Don’t waste the space
Corporate business cards are often blank on the reverse side. It is how companies show that they don’t use cards for promotion. It also almost halves printing costs. For a small business, however, a single-sided card seems a waste of a promotional asset. Have you ever studied how card recipients react? Out of pure curiosity they would look at the backside and ― finding nothing there ― put the card into their wallets in a slightly disappointed manner.
Now, if they find something unexpected on the reverse, you will get a smile in appreciation of your creativity. And as we know, positive emotions generate customers. A card’s reverse side may be used to provide a link to your landing page via a QR code or you can offer discounts and special offers. It is even possible to highlight some of your work, be it manicure, wedding cakes or tailored suits ― just take a photo of the best thing you’ve ever made and place it on the back of your card.
Keep in touch
The most essential area of your business card is your contact data. In the world of today, two things are indispensable here ― an email address and a telephone number. Additional contacts may include your website, social media accounts (don’t forget to restrict access to anything private), popular messaging agents etc.
For most people phone calls remain the most natural way of communication as they prefer voice over messaging. Therefore, a phone number is compulsory. But is it a good idea to give your private mobile contact? On the one hand, exposing your private contact data makes you a potential target for pranks, spam and night calls, which doesn’t add peace to family life. On the other hand, you risk losing clients when failing to answer incoming calls (if a line is busy, or you are preoccupied with urgent matters, or trouble with your device occurs). Probably the worst possible situation is when you are forced to change your number. In this case, all the previously-issued business cards become almost useless.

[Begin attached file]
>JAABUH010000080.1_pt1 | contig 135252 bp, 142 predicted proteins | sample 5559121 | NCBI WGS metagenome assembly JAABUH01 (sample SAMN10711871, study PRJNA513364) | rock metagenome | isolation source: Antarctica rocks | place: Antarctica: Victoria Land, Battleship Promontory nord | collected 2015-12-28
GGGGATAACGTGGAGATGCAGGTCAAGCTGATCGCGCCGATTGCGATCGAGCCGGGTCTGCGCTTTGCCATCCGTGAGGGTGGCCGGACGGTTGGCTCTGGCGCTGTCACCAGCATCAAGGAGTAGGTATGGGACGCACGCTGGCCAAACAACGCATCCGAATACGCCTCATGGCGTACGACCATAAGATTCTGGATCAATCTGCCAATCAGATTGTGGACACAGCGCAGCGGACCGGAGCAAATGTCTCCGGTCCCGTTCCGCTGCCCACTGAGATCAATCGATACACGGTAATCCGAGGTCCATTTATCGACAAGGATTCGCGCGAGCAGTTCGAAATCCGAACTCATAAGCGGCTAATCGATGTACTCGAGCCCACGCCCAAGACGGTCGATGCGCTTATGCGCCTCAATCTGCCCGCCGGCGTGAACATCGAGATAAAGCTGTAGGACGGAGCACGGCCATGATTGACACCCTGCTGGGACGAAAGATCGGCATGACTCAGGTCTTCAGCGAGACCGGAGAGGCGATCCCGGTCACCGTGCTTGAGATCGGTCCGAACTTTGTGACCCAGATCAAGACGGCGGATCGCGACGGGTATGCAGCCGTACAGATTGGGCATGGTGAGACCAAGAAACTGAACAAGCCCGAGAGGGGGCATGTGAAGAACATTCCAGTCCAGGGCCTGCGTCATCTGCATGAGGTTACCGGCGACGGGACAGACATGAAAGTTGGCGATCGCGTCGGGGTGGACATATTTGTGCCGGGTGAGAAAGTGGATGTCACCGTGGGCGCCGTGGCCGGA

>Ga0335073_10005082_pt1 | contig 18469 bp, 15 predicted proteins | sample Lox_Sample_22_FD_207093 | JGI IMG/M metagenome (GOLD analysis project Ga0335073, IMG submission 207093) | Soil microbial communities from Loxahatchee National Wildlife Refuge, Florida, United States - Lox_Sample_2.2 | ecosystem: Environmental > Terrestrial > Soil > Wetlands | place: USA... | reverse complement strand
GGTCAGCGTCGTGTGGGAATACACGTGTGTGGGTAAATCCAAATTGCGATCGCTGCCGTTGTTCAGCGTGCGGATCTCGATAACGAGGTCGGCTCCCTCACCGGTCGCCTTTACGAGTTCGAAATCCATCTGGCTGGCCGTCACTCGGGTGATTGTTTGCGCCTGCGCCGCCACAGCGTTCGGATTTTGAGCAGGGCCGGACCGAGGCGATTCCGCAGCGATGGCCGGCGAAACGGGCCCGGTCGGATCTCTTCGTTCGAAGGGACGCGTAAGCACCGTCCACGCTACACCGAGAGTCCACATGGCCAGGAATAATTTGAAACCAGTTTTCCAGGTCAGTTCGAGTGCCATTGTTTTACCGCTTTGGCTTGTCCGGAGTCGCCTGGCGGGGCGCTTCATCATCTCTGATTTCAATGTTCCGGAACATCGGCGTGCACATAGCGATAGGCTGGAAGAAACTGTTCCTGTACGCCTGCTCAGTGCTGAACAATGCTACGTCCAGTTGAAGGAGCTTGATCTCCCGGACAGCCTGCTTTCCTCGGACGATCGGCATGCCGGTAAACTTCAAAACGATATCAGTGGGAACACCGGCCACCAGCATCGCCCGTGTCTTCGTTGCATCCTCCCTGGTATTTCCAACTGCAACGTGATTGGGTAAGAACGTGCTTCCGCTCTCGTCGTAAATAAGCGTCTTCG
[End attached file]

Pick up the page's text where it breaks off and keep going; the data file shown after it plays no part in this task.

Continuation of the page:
Large companies combat this problem by using phone branch extension systems. For smaller businesses there is a much more affordable alternative ― a virtual phone number. Companies like MightyCall provide business phone numbers enabling you to get all the benefits of a professional PBX without any additional equipment. Such solutions are highly customizable with a wide variety of options to pick from.
If you work as a part of a team, just put a business number on your card and the system will automatically forward incoming calls to a free team member. Alternatively, you can activate an auto-receptionist to greet your clients and enable them to choose who to speak to. An independent professional can always stay in touch regardless of where he is ― calls can be forwarded to any mobile, VoIP device or softphone. And if you don’t want to be troubled during non-business hours, just set an appropriate rule and record a voice message for callers.
The content-related tips go as follows:
- Make your text perfectly understandable. Don’t overload your card with information.
- If you want a photo, make sure it is appropriate and professional.
- Use the reverse side of a card to your advantage. Showcase your work, provide special offers or supply a link to your landing page.
- Always include your email and phone number. Social media profiles are optional, yet recommended.
- Consider getting a virtual business number. It makes life much easier.
Despite the exponential development of means of communication, business cards remain a handy networking instrument and a part of business etiquette. Maximize the promotional impact of your cards by making them unique, professional-looking and credible. A business card is the face of your company, so do your best to create a long-lasting favorable impression.